Linn Karik/Numerik CD player

When the Compact Disc was first introduced nearly ten years ago, many were critical of the sound quality from this medium that promised "Perfect Sound Forever." To many sensitive listeners digital playback was a travesty that paled by comparison to even modestly priced turntable/arm/cartridge combinations. Ironically, those listeners who first praised CD sound have been forced to recant when confronted by the huge improvements in digital to analog conversion (and A/D conversion) seen in the past few years.

No one was more critical of CD than Linn Products and its founder and guru, Ivor Tiefenbrun. Ivor is the man who nearly single-handedly taught the world how important the turntable is in the music reproduction chain. His audio philosophy—and marketing strategy—indelibly changed the face of high-end audio around the world. The concept that the front end of any playback system is the most important seemed radical to those who felt (and still feel) that loudspeakers are the primary determining factor in sound quality.

Beginning in the early 1970s, Ivor tirelessly demonstrated his views—and his product, the Linn Sondek LP12 turntable—at hi-fi stores and shows. Ivor also sought to teach the man on the street that playback quality was important, and that you didn't have to be a trained, critical listener to enjoy the benefits of high-quality music in the home. His efforts were well rewarded: more than 100,000 LP12s have been sold; remarkably, this turntable was the standard by which all other turntables were judged for over a decade (footnote 1).

But back to CD replay. Ivor once made the statement that Linn wouldn't sell a CD player until the technology was advanced to the point that it could outperform his lowest-priced turntable, the Linn Basik—never mind the LP12. While other manufacturers rushed to market with new digital products every year, Linn was quietly pursuing its own digital agenda. They developed digital products for their own purposes—learning and evaluation—without feeling the need for immediate return on investment. Part of their research effort involved designing A/D converters for their own recording projects. They felt the need to be involved in the encoding side of digital audio to fully understand the decoding side. The result was the Numerik processor, a $50,000 audiophile version of the professional Sony PCM-1630 (which is used to make virtually all CD master tapes).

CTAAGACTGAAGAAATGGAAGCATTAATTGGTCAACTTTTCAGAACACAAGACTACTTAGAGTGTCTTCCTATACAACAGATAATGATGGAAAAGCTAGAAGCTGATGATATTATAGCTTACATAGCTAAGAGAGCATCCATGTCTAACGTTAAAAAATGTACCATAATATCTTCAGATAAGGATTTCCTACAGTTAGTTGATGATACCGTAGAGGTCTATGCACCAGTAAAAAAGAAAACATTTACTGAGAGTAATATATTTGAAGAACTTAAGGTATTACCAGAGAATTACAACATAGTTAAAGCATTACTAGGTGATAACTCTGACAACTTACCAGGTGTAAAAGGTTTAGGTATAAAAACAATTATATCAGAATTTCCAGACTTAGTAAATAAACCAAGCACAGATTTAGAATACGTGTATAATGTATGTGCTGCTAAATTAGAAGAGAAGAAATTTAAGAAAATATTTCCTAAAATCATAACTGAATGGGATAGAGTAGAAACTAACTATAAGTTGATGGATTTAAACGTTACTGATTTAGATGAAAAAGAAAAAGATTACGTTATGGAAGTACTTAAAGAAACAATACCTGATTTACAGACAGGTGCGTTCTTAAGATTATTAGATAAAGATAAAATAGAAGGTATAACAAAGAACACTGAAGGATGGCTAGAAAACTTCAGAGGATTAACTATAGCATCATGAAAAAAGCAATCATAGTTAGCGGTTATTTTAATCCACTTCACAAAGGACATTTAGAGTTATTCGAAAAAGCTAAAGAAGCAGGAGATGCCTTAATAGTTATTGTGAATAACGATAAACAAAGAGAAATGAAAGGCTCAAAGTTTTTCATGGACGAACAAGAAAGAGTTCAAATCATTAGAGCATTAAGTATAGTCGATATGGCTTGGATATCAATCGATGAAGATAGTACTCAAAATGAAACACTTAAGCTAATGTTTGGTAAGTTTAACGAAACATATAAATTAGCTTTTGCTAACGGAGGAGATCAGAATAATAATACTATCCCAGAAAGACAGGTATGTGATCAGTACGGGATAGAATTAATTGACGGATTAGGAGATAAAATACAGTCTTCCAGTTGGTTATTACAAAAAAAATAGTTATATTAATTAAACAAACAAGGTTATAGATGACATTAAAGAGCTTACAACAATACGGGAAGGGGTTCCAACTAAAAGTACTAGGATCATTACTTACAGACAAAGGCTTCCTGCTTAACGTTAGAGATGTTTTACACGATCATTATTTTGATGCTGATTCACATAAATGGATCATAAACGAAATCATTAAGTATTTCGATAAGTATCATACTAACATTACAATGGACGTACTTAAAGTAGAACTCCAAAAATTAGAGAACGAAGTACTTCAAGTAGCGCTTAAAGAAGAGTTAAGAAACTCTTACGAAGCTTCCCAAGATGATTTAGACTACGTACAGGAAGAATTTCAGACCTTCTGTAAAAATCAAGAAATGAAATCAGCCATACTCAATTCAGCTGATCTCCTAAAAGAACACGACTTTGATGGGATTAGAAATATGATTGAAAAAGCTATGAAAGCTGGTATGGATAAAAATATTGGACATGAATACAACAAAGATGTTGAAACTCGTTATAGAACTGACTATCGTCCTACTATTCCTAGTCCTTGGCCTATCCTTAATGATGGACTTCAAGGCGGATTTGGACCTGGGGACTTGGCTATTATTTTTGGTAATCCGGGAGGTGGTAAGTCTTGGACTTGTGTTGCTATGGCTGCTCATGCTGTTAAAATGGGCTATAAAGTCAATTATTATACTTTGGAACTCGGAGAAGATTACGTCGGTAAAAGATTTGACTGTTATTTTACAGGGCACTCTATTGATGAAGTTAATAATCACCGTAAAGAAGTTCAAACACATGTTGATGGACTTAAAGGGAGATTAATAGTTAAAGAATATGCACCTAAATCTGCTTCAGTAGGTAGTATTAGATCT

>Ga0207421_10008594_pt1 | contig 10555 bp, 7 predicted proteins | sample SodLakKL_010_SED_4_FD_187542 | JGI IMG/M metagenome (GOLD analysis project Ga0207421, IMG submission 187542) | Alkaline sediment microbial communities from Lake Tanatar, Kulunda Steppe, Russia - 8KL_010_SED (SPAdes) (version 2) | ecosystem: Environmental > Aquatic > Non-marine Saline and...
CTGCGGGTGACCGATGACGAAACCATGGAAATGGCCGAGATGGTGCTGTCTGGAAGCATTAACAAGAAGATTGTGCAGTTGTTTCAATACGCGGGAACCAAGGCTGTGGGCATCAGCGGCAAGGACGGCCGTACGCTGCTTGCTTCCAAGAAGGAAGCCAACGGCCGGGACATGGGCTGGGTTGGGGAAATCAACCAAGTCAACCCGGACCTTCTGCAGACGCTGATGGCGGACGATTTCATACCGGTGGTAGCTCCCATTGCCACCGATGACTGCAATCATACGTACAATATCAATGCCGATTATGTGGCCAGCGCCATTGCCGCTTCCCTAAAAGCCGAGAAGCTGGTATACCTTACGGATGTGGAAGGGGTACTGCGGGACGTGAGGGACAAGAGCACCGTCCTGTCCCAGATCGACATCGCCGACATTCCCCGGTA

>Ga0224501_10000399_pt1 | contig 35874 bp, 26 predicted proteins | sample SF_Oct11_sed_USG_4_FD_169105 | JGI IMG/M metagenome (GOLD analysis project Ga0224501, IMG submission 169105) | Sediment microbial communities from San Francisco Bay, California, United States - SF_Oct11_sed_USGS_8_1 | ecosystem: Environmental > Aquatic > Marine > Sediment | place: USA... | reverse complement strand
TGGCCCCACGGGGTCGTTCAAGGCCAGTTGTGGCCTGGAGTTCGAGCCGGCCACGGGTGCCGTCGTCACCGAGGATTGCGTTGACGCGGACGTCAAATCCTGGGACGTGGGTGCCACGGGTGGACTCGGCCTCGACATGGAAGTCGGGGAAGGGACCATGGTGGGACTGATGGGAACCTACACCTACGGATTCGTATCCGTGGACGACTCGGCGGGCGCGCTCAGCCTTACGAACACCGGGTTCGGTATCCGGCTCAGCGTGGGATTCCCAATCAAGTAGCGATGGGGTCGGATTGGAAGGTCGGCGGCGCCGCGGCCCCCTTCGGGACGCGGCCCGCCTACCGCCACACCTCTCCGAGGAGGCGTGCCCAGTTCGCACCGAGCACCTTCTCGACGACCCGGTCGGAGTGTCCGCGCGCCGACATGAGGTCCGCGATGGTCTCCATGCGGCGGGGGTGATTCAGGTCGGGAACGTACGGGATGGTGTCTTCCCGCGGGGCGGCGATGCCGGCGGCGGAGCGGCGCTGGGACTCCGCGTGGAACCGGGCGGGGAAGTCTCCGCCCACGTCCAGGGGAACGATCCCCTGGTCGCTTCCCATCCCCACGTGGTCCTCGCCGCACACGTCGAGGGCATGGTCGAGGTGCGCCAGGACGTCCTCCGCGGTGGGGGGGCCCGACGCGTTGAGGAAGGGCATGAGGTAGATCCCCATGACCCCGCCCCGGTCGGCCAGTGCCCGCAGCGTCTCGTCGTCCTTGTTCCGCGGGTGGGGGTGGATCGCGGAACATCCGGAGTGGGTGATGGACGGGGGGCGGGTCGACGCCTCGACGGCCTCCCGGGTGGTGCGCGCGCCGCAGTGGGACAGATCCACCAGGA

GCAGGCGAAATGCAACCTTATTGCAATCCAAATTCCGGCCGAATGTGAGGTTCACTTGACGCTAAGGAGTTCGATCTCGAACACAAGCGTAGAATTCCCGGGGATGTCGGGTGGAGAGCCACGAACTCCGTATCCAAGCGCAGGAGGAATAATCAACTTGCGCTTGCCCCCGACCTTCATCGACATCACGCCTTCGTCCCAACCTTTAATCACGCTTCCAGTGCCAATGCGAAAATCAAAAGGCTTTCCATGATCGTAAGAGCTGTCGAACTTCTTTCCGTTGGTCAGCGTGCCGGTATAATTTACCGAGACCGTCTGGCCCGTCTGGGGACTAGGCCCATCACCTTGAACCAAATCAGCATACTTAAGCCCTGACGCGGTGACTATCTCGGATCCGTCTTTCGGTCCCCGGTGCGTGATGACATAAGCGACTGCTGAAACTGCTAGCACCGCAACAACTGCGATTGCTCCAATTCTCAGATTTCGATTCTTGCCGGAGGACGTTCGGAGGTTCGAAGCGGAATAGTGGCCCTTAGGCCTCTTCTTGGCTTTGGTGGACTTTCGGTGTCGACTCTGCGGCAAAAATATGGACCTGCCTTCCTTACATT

And now, after years of anticipation, speculation, and rumor, the Linn CD Player has arrived. Serial number 000001 came off the line on a Tuesday, and by Thursday, John Atkinson, Martin Dalgleish (Linn's Product Development Manager), Gary Warzin of US distributor Audiophile Systems, and I were auditioning it in my listening room.

Was the Linn CD Player worth waiting for?

We'll find out.

Functional description
Although Linn calls their new product a CD player, it is actually a separate CD transport and D/A converter. In typical Linn fashion, they cannot imagine anyone using the Linn transport without the Linn converter, and vice versa. Both units, however, are available separately. (Individual prices were not available at press time.)

The transport is called the Karik. The name is a variation on a Gaelic word that translates loosely to "a pinnacle appearing out of the water." The processor has been dubbed the Numerik, after Linn's professional processor. With identical dimensions and black finish, the two pieces look quite at home stacked atop each other.

The Numerik's front panel is minimalist, with only a power on/off switch and a green LED to indicate that the unit is powered. The Karik's front panel is similarly understated: three buttons, disc drawer, and a fold-down panel are the only features disturbing the solid black look. This is in keeping with Linn's idea that CD replay should be as simple as LP replay: put the disc in and press one button.

Most of the usual CD features are found behind the Karik's panel, including search, skip, index search, and display control functions. Most users, however, will use the large remote control supplied with the system. This remote is identical to that used with Linn's Kairn preamp and Kremlin tuner. Consequently, there are many more buttons than on a standard CD player remote control. The remote will work pointed in any direction, and even from another room (provided the doors are left open). With an all-Linn system, the remote can control a multi-room installation. RCA jacks on the Karik allow wired remote-control operation.

The Karik's front-panel display defaults to track number and play/pause indicator. Four time displays can be selected from the front panel or remote control: total time elapsed, track time elapsed, total time remaining, and track time remaining. A button on the rear panel turns the display off after 20 seconds of receiving a command. The display is reactivated by using any function.



Footnote 1: In our 1988 reader survey, the LP12 was the second most represented turntable among the 9000 respondents, after the Acoustic Research in all in its manifestations.—John Atkinson
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